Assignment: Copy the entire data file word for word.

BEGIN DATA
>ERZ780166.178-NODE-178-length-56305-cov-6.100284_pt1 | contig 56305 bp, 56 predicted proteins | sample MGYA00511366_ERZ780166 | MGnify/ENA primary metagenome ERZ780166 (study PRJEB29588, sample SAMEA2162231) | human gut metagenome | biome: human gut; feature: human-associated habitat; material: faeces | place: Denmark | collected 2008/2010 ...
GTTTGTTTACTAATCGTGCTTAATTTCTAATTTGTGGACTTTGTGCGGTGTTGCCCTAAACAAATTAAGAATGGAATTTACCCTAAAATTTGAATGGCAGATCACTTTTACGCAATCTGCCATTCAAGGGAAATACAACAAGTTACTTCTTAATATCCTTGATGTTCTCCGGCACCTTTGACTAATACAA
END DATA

>ERZ780166.178-NODE-178-length-56305-cov-6.100284_pt1 | contig 56305 bp, 56 predicted proteins | sample MGYA00511366_ERZ780166 | MGnify/ENA primary metagenome ERZ780166 (study PRJEB29588, sample SAMEA2162231) | human gut metagenome | biome: human gut; feature: human-associated habitat; material: faeces | place: Denmark | collected 2008/2010 ...
GTTTGTTTACTAATCGTGCTTAATTTCTAATTTGTGGACTTTGTGCGGTGTTGCCCTAAACAAATTAAGAATGGAATTTACCCTAAAATTTGAATGGCAGATCACTTTTACGCAATCTGCCATTCAAGGGAAATACAACAAGTTACTTCTTAATATCCTTGATGTTCTCCGGCACCTTTGACTAATACAA